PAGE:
How to Safely Use a Generator During a Power Outage

How to Safely Use a Generator During a Power Outage

During power outages, a generator is one of the best things you can have on hand. It can be the difference between having food or not, having access to lifesaving medical devices, and simply keeping the lights on. However, generators can be unsafe unless operated properly, so it's wise to familiarize yourself with safe generator operation before an emergency strikes.

Here, we explain how to safely use a generator during a power outage so you can be confident and prepared no matter what Mother Nature throws your way.


Safe Generator Operation

home generator

While a properly operated generator can be lifesaving, an improperly operated generator can have the opposite effect. Several risks are associated with using a generator, including carbon monoxide, fire, and electric shock. Here are things to remember when using a generator:

Keep the Generator Dry

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Water and electricity should never mix. When determining the best location for a generator, always choose a dry place. Consider flood risk as well; power outages are often the result of heavy rain and flooding. A wet generator doesn't just pose a direct safety risk through shock. It can also short circuit, posing a fire risk.


Just because the generator is dry doesn't mean you are. If you are standing in water or are wet, move from the water and dry off before operating the generator.


Place Generators in Areas with Ample Ventilation

How to Store a Generator | DuroMax – DuroMax Power Equipment

Generators use a combustion engine to convert energy from a fuel source into electricity. Like any other combustion engine, a generator releases exhaust as it runs. Without proper ventilation, this exhaust can saturate the air with carbon monoxide, posing a major safety risk for anyone nearby.

To ensure your generator is properly ventilated, never operate it within a confined space. Place the generator in an open, covered space as far from the house as possible. Place a pop-up shelter over the generator to keep it dry, if necessary.

Install battery-powered carbon monoxide detectors anywhere that you plan to use a generator. American Red Cross recommends getting to fresh air immediately if you feel sick, dizzy, or weak while operating a generator.


How to Set Up Your Generator

When starting your portable generator, move it a safe distance from your home and unplug any cords. Then, follow these steps:

  1. Fill the gas tank with new gas.
  2. Open the fuel valve.
  3. Move the choke lever to the "choke" position.
  4. Push the "start" button until the engine starts. If the engine turns over without starting, make sure you've correctly followed the prior steps and consult the manufacturer's instructions.
  5. After the engine starts, slowly move the choke lever into the "run" position until the generator begins to idle smoothly.
  6. Allow the generator to warm up before plugging things in.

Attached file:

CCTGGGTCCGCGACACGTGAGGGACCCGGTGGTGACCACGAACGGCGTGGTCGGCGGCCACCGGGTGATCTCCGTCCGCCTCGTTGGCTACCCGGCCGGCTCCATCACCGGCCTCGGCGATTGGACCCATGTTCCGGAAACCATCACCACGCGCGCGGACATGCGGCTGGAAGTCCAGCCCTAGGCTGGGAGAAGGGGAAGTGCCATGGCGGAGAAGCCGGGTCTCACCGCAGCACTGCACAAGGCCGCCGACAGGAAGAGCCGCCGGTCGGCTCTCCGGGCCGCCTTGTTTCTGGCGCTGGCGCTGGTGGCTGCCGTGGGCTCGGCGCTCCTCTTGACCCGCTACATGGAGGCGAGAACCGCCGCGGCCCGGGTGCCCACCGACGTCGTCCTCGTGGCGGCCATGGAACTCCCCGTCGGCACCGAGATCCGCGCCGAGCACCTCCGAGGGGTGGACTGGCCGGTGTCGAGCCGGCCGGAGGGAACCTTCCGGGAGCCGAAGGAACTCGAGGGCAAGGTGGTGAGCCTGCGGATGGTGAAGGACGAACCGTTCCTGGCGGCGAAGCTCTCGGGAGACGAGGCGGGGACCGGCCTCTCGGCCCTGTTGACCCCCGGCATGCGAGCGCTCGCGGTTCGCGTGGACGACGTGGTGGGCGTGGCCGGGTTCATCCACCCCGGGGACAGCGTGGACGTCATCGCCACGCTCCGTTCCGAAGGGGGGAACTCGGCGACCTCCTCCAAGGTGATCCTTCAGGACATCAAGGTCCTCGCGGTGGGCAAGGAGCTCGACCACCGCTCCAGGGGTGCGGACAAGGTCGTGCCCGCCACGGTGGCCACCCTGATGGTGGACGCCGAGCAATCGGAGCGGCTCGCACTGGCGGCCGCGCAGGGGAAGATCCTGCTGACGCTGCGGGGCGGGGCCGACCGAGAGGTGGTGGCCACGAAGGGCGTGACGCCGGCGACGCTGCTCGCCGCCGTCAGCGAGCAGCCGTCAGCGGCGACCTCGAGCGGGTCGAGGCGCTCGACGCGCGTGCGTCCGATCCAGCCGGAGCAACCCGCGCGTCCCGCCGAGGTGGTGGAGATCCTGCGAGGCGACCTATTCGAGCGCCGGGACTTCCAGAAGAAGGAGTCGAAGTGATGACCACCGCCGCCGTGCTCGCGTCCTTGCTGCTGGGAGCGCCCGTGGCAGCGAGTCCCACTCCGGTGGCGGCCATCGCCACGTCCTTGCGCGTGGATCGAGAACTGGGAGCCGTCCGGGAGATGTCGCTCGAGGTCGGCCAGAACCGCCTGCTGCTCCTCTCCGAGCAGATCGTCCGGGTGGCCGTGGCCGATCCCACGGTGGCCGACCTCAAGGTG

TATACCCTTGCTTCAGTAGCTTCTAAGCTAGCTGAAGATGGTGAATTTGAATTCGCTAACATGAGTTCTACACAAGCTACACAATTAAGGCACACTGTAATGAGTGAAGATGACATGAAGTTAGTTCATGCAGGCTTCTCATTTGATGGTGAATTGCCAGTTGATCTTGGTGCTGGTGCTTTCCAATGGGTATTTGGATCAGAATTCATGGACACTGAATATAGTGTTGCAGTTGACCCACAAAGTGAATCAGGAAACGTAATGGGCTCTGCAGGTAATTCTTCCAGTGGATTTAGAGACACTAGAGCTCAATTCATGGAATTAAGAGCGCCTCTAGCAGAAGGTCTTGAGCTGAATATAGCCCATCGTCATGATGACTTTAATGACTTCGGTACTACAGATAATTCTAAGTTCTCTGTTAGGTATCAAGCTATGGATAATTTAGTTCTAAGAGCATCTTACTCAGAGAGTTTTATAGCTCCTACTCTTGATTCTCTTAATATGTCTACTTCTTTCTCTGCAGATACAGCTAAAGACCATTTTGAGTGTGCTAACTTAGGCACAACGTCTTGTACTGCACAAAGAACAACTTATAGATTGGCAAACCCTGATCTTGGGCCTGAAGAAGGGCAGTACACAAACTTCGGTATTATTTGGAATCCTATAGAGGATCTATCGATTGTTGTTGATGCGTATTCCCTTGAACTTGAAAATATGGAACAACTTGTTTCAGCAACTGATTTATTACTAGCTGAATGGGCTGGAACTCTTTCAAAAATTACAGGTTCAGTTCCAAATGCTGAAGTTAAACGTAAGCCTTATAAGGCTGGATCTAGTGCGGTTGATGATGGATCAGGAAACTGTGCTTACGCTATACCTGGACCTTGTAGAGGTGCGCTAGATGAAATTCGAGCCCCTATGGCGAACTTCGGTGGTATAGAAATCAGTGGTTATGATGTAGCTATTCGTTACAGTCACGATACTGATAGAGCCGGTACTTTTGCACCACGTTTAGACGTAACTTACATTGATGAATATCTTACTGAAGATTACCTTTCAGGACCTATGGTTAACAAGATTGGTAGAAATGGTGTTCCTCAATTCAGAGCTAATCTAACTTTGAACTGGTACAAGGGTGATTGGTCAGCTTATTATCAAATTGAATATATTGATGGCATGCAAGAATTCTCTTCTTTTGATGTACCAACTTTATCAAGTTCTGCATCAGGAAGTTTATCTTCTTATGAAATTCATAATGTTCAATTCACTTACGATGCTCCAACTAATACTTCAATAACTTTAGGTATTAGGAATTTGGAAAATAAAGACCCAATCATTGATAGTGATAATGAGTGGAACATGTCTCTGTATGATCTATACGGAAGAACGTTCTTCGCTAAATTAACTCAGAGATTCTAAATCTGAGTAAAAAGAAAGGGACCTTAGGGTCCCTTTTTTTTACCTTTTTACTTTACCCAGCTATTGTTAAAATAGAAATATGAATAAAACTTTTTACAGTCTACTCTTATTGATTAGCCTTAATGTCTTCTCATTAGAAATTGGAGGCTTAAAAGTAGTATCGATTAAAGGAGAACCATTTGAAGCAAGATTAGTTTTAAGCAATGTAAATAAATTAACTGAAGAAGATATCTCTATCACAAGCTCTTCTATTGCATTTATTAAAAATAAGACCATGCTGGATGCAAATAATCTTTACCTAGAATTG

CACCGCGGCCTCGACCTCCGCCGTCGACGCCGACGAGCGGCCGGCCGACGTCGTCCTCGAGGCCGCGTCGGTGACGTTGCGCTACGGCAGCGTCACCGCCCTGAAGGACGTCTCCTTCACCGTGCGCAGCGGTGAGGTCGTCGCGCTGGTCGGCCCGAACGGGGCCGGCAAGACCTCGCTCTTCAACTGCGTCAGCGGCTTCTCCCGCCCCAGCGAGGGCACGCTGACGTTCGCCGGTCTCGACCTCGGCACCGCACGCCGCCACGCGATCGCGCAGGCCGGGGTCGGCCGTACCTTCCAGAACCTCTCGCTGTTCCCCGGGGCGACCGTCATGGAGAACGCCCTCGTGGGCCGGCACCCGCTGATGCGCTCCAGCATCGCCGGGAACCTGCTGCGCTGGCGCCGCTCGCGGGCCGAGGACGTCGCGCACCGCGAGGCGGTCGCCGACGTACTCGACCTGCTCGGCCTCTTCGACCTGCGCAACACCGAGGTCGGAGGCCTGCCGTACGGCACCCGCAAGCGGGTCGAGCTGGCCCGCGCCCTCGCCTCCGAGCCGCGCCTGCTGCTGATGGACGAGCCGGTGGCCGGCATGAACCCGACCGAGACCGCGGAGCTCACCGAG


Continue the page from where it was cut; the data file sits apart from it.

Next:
When it is time to turn off a generator, disconnect the main breaker to stop the power flow and allow the generator to idle for a few minutes to cool before turning off the engine. When it comes time to refuel, power the generator off and let it cool. Hot generators can ignite spilled gas.


How to Safely Use Extension Cords with Generators

The Best Way to Safely Power a Home with a Portable Generator

When using a generator, you can rarely plug in everything directly, as you can't place the generator inside your house. This leads users to opt for extension cords, but you must know how to use extension cords with generators safely and correctly.

Not all extension cords are the same. Lower-gauged extension cords can handle more power than higher-gauge cords, as they're thicker and heavier-duty. If you plug something with a high power draw into a light-duty extension cord, the cord could fail, leading to fire and shock risks. Always opt for extension cords that can handle the electrical load required to run your devices and are rated for outdoor use.

Never plug extension cords into one another, as extension cords are designed to carry electricity across their length safely. Instead, purchase an extension cord long enough to carry power where you need it.

To avoid scrambling once the power is out, make a list of each item you plan for your generator to power ahead of time. This will identify which power cords you need and help determine the generator's size if you haven't already purchased one.


Generator Troubleshooting and Maintenance Tips

To ensure your generator is ready to go when you need it, set it up for success with these generator troubleshooting and maintenance tips.

  • Make a habit of starting the generator throughout the year.
  • Store the generator with an empty tank of fuel.
  • Drain any fuel that has been in the tank for an extended period.
  • If you plan to leave fuel in the tank, use a fuel stabilizer.
  • Always check the oil level before starting.
  • If your electric-start generator won't turn over, it likely has a dead battery. Charge the battery or swap it for a new one.
  • If your generator is running roughly or not idling, check the carburetor and air filter to ensure they are clean.

When in doubt, consult the manufacturer's instructions for properly operating, storing, and maintaining your generator.




  • All photos used in this blogpost are sourced from the internet, and the rights belong to their respective owners
  • Sanders, K. (2024, February 21). How to Safely Use a Generator During a Power Outage. Better Homes & Gardens.
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